Boots the Quack

I have recently been accused of working for the ‘drug industry’ and just picking on the ‘little guys’ who are using gentle, more human, and less capitalist healing methods. Well, as I say in my definition of quackery, quack thinking can come from all quarters and all sides of the orthodox/alternative medicine camps.

‘Big Pharma’ is a word that is pejoratively used to criticise drug companies in their pursuit of profits by their stubborn refusal to embrace alternative thinking. Their profits depend somehow on them denying the legitimacy of any alternative treatment. Alternative therapies are somehow more suitable for the small practitioner who may not even be that interested in making money – apparently.

The evidence would suggest that this is not so clear cut. Alternative medicine is also huge business with people spending millions on it every year. UK Skeptics believe that is is a £1 billion per annum business in the UK. Whilst I am not sure of the exact figures, a scout around your local high street reveals a growing alternative medicine presence. What town centre these days is not complete without its Dr & Herbs, Holland and Barrett and equivalents? As we walk down the street, the shop windows are encouraging us to pop unnecessary vitamins in our gobs, create mild vacuums on our skin to draw out ‘toxins’ (or something), imbibe flower extracts and stick candles in our ears.

Holland and Barrett is not a small business. It is part of the American Drug conglomerate NBTY. Their description on their web site is that:

NBTY is a leading vertically integrated manufacturer and retailer of a broad line of high quality, value-priced nutritional supplements in the United States and the United Kingdom.

The company is currently listed as about the 800th largest firm in the US, has a market capitalisation of about $2 billion and is in the top twenty pharmaceutical firms in the US. In the UK, it is cheerfully endorsed in adverts by that 80’s pop star favourite, Kim Wilde. This is a company that is quite happy to make a healthy living by selling products that trade on the myths of ‘natural’ and ‘alternative’.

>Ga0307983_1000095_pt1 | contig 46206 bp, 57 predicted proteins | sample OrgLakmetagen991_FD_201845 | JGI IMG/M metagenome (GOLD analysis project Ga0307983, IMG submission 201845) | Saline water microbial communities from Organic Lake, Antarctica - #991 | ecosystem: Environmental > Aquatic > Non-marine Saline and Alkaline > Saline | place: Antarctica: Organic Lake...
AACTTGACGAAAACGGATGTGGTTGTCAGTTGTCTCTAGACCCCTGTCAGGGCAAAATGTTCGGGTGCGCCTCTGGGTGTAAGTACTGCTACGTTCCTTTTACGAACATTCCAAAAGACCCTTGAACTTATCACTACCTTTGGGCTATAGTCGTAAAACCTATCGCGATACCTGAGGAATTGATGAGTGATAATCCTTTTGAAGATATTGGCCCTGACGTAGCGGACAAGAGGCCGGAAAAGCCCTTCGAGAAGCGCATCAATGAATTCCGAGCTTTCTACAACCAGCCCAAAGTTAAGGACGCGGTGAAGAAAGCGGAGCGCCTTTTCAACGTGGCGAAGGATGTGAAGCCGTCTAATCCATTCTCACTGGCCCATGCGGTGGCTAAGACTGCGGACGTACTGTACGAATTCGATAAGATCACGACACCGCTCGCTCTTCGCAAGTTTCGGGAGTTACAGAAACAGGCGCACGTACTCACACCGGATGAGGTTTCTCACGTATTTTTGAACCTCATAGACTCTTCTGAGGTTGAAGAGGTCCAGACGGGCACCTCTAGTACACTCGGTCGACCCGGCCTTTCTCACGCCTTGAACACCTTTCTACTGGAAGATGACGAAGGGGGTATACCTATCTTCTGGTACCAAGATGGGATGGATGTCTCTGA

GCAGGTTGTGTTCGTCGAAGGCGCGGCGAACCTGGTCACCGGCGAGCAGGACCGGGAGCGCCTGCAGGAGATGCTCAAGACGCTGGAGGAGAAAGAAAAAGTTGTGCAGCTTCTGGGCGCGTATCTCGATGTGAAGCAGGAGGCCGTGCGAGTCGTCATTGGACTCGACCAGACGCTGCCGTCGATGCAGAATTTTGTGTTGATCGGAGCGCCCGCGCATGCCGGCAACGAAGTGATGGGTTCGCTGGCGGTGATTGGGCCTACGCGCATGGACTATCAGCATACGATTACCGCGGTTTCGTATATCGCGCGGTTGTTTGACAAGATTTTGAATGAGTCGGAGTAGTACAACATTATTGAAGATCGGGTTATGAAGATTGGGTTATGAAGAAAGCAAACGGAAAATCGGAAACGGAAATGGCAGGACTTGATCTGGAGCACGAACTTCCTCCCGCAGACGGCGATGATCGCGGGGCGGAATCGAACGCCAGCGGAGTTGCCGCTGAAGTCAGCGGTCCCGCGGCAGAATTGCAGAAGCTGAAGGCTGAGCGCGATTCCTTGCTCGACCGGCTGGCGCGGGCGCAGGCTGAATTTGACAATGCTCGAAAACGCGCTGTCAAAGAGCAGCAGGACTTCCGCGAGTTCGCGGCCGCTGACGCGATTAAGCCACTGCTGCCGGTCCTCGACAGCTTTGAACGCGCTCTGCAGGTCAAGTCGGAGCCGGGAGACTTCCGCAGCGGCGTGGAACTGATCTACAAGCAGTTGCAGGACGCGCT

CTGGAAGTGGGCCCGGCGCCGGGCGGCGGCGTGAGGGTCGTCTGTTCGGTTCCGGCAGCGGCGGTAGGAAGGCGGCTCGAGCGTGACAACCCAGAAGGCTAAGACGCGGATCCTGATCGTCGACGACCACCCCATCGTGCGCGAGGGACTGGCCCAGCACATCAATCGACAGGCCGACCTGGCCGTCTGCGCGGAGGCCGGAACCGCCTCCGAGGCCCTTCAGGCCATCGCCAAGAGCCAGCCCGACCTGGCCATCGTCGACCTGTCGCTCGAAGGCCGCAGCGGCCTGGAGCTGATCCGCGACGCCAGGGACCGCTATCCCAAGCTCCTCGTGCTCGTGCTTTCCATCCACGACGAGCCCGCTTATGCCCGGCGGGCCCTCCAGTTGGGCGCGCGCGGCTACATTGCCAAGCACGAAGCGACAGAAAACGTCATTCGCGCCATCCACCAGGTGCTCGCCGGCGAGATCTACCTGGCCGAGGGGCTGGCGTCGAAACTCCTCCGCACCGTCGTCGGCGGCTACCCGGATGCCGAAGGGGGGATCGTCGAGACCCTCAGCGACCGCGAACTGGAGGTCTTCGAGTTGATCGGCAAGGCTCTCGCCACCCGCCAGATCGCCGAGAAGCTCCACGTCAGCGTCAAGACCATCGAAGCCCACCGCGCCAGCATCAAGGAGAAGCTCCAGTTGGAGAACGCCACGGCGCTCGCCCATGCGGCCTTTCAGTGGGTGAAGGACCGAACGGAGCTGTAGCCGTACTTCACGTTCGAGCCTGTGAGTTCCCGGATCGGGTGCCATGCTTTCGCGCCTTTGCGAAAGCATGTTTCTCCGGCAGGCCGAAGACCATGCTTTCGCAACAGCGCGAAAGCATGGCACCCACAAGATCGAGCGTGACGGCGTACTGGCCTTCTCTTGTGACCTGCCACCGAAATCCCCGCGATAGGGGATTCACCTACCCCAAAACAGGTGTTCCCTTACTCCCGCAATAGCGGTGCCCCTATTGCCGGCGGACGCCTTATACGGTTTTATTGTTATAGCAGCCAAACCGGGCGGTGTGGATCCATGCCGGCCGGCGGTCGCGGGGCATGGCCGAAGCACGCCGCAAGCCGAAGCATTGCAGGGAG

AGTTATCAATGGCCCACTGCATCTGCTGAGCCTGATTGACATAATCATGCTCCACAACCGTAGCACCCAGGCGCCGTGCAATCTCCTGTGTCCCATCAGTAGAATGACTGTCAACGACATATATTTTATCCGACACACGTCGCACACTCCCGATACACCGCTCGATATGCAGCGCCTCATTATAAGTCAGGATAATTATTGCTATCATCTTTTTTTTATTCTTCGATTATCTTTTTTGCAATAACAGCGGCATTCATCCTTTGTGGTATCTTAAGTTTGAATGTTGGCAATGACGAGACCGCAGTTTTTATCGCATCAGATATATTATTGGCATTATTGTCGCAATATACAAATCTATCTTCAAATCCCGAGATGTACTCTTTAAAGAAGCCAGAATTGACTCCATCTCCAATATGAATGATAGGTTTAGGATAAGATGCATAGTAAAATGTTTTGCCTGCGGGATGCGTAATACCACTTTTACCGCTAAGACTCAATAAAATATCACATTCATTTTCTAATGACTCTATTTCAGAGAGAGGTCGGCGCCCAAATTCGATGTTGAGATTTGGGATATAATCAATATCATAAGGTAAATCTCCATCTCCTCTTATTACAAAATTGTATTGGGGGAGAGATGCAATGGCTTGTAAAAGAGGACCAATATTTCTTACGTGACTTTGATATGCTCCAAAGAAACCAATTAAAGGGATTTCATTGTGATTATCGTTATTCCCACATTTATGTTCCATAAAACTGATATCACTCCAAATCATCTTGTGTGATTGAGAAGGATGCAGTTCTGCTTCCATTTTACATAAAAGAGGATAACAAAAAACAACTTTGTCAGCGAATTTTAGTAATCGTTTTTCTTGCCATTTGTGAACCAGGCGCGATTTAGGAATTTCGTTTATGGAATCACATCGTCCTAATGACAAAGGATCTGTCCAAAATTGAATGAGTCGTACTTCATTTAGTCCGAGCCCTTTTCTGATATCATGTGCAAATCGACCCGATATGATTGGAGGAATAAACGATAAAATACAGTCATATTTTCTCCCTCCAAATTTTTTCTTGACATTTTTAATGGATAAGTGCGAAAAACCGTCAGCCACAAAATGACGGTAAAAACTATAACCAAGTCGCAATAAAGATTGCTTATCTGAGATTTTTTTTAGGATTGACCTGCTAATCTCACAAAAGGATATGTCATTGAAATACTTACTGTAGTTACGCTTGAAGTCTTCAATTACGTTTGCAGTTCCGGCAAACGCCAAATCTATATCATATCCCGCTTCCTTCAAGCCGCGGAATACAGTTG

But is just not the ‘health’ food shops that cash in on alternative medicine. Boots the Chemist is the largest and most respected high street chemist in the UK. It is something of a national institution and is seen as a reliable, trustworthy retailer. More the shame then that it has a large voodoo section next to its other medicines. It sells a full range of food supplements, herbal cures and copper bracelets, much as Holland and Barrett does. It also, has a nice section devoted to Bach Flower Remedies and, most gallingly, homeopathy remedies, both branded and own brand.

Now homeopathy has been aptly described as the pons asinorum (the bridge asses have to cross) of alternative medicine. If you struggle to see why homeopathy is utter nonsense and that claims made of it are ridiculous, then we are not going to get much further on our journey together.

Homeopathy is based on two so-called laws:

  • The Principle of Similars – like causes like – re-create the symptoms of the disease somehow and you can cure the disease.
  • The Law of Infinitesimals – the more dilute an ingredient is the greater the effect it will have.

A Dr Hahnemann (1755-1843) dreamed up these laws. In the two hundred years since his inspiration, no one has managed to show that they are indeed true. In fact, the massive advancement in science since then would suggest only one thing – that these so-called laws should be dumped in the great landfill site of bonkers ideas and covered in seagull shit.

The dilution of homeopathic treatments is really the most ridiculous part. In Boots, preparations are available that are labelled as 30C. This means that the original substance has been diluted to the extend that it is impossible that any active ingredient remains. If you look a the contents label of each ‘medicine’, Boots actually admit it. In each pill there is nothing but sugar. You might as well pop next door to Woolworths and pick up some Smarties – at least you would get some chocolate.

This means that if you went into Boots and emptied all the pills on the floor, there is not an analytical technique in the world that could tell the pills apart. No amount of measurement would tell you which was which. There is not a machine sensitive enough and no nano-measurement technique that would spot any active ingredient. They are identical. Just expensive sugar pills. You really have to wonder if Boots goes to all the trouble and expense of going through the shamanic ritual of diluting the supposed active ingredient to the required level when they could just scoop a tub full of generic pills into an appropriately labelled pot. No-one would ever know the difference.